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An iPhone jingle set off the morning and startled my eyes open into a blurred mist of soft light and dull fabrics. I attempted to silence the alarm, but my efforts went in vain as my reach remained shortsighted by a body anchored onto me. I silenced the noise after dozens of tactical spastic motions, alas without waking her.
Twilight crept into our barren room as specs of warm maroons and magentas sputtered along hardwood floors. It reflected off the ground, littering a bushy bed head lying across my chest. Emily’s soft breath brushed against my neck.
“Em,” I whispered, “get up.” I ran my fingers up tangled thick hair.
Emily never wanted to get out of bed when we were together, although she always made plans to get up early.
“What time is it,” she mumbled, fleeing under the covers.
“Sevenish,” I yawned, “You wanted to get started early, remember?”
“You want to sleep all morning?”
She didn’t say a word.
“Get out of bed,” I groaned, uttering every syllable as I dragged her out.
After thirty minutes of wrestling, showers, brushed teeth, and dressing ourselves, we stumbled out the door of our accommodation and into the streets.
New Orleans had been brief but eccentric as we staggered down a desolate Bourbon Street, unkempt in last night’s attire. Cool, sober air from the new year swept the French Quarter as did the working class with dustpans and brooms. Excrement, sin, and foulness baptised by the holiness of street hoses and forgiven by commuting musicians and custodians.
As we approached the gravesight of a once Spanish “Plaza de Armas”, Jackson Square, our tour of the French Quarter ended, cut short and swept up by gusts off the morning Mississippi. Scents of fried dough and powdered sugar encompassed us as the fragrance spun around us in the midst of loud crowds and sultry blues music. In front of us stood Cafe du Monde. We entered without second thought.
The cafe was opened twenty-four hours a day and was situated between the Mississippi and Decatur Street. As a high volume cafe, dozens of tables and servers lined the outdoor portion of the restaurant, under the canopy of green tarp. Patrons turned in and out for beignets and chicory coffee as the chilling January draft followed them. We were greeted by a kind, Southern gentleman the moment we sat down. Emily ordered us two orders of each item.
“You’ve been awfully quiet this morning,” Emily said.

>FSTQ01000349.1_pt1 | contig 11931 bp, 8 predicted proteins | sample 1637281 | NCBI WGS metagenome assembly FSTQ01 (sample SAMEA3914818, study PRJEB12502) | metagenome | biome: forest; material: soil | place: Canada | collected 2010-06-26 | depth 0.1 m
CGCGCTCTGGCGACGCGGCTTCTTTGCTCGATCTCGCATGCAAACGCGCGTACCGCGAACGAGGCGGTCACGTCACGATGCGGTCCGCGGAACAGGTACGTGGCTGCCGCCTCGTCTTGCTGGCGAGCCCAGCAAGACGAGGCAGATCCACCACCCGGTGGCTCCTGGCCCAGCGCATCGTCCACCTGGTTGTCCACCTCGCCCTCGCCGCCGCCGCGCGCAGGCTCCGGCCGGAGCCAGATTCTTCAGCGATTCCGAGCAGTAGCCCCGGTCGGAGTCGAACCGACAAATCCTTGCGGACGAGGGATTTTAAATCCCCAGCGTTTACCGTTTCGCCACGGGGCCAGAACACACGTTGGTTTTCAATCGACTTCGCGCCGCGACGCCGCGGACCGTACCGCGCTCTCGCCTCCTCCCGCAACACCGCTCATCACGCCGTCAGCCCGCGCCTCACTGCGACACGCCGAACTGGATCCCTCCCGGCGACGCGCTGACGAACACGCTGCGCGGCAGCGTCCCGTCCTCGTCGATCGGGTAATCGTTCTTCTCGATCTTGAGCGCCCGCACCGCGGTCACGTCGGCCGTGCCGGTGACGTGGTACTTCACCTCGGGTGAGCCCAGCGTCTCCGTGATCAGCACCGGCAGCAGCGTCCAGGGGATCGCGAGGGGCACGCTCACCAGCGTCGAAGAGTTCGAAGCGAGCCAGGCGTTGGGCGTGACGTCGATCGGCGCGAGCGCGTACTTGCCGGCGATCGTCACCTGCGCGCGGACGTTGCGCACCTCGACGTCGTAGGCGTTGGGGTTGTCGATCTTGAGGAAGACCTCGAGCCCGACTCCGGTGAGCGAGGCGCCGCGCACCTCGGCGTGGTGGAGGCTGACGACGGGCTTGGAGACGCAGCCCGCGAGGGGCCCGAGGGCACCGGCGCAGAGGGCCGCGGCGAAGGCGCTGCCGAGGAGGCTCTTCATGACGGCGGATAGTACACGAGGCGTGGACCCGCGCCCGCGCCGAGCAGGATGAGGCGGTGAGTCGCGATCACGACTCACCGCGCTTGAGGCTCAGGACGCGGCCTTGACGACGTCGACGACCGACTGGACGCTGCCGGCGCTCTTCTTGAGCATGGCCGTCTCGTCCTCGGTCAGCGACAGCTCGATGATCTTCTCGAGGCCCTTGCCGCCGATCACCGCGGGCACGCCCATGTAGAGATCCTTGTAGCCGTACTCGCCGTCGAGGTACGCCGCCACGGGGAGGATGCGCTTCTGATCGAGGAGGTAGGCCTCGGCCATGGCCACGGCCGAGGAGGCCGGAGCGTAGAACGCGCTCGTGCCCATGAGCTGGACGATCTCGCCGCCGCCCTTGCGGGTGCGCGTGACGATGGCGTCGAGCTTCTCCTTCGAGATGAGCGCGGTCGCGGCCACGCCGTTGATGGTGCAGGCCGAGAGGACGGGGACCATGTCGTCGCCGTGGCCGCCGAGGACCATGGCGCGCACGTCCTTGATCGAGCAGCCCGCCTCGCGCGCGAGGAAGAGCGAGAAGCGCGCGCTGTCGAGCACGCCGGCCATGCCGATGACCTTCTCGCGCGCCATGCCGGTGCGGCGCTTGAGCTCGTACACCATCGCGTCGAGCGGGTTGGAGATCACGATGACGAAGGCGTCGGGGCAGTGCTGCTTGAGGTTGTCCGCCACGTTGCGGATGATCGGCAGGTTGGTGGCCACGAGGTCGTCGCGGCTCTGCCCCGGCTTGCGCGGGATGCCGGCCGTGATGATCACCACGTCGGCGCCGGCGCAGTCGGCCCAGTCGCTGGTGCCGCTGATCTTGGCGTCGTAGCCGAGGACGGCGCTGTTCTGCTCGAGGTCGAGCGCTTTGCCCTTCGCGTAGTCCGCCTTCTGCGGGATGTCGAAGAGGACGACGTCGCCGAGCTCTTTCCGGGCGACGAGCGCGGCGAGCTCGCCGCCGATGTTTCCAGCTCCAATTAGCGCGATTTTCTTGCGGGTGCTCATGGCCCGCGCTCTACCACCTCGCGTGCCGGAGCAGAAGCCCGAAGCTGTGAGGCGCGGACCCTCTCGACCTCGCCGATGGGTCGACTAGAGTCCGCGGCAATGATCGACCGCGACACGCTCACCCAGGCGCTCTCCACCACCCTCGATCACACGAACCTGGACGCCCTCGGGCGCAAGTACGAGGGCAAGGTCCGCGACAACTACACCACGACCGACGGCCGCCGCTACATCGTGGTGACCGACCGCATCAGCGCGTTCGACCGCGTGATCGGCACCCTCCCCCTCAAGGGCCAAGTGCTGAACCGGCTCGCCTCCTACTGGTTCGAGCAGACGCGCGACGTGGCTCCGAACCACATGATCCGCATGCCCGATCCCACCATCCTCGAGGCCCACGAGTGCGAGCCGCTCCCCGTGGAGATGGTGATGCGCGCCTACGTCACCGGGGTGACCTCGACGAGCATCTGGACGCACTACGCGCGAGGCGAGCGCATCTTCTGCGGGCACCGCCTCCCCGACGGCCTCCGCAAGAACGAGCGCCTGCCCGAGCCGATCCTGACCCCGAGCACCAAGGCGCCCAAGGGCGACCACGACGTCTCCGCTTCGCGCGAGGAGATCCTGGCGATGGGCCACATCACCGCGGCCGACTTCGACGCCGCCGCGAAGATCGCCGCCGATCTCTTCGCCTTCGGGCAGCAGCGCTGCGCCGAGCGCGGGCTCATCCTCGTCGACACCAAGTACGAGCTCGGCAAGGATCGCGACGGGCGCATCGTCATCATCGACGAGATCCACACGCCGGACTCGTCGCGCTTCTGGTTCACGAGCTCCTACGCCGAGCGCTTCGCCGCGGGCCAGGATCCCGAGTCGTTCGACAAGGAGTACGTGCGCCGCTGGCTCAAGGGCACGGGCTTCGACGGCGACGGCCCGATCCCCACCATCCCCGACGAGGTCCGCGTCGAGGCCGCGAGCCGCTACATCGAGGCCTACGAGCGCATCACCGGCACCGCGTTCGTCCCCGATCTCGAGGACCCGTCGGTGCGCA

“I’m quick to rise, but slow to start,” I said, rubbing my eyes, “I just need some coffee.”
And then, like clockwork, the waiter arrived, prompt and courteous, placing our plates and coffees in front of us. I payed the man and sipped my coffee.
“Well, there’s your coffee,” she cooed, gently smiling for a reaction.
“And here it is,” I said, looking across to Emily, “you look so beautiful this morning.”
Her eyes squinted and rolled away from my gaze, “You’re ridiculous.”
“You are. I’m a mess, love.”
She wasn’t wrong, but her elegant demeanor complimented her aesthetic. Delicate posture, nestled under bushels of hair follicles floating loosely in bursts of light breezes. She sat in front of me, and I knew she looked beautiful today. Her cheeks flushed under a thin layer of eyeshadow, blended into soft shades. My thoughts were too wiry but shameless in admiration.
“Maybe you’re right,” I said, “but I think you’re wrong.”
“You’re entitled to that.”
I grabbed her hand and smiled.
In the distance, soothing toots carried the lewd throttle of a boisterous man with a trumpet as he approached the front entrance of the cafe and erected a stool to sit on. We watched as he nodded and toot, toot, tooted away. His voice was foul, yet homey as he sang and paused to interact with people coming and going. He had a story about every city in The States. He played Blues.
“You’re doing it again,” Emily yawned, slow in a drawl.
“You’re so quiet.”
“I’m just enjoying the scenery,” I said, watching the trumpet player.
“Don’t act like you’re being normal.”
I smiled, finishing the last bit in my mug, “The coffee just hasn’t hit me yet.”
“Well then, come on,” Emily said, getting out of her seat, “Let’s walk.” She grabbed my hand and tugged. “You’ve paid, right? Let’s go.”
I watched her reflection glisten with speckles of fresh light from the rising sun off the Mississippi. She took us to the riverwalk with all the joggers and dog walkers and bicyclists. I followed behind as she darted into the horizon.
The wind blew harder the further we walked along the path. Frigid winter air off the Gulf Coast cut through my coat and made my spine shake. It was there Emily stopped and approached a rocky beach off the path.
As she staggered ahead along the small boulders in the river, the gusts picked up. It blew hard, pushing her tiny frame back towards me, and I caught her as she fell back.
“Be careful, dear.”
“I know. I’ll be careful,” She said, lumbering ahead.
I reached out and pulled her back by the arm, “No, Em.”
“What’s wrong?” She asked, confused.
“I love you.”
She was staring at me. I embraced her and we kissed. But the wind kept up, skimming moisture off from the top of the Mississippi and coating our heads.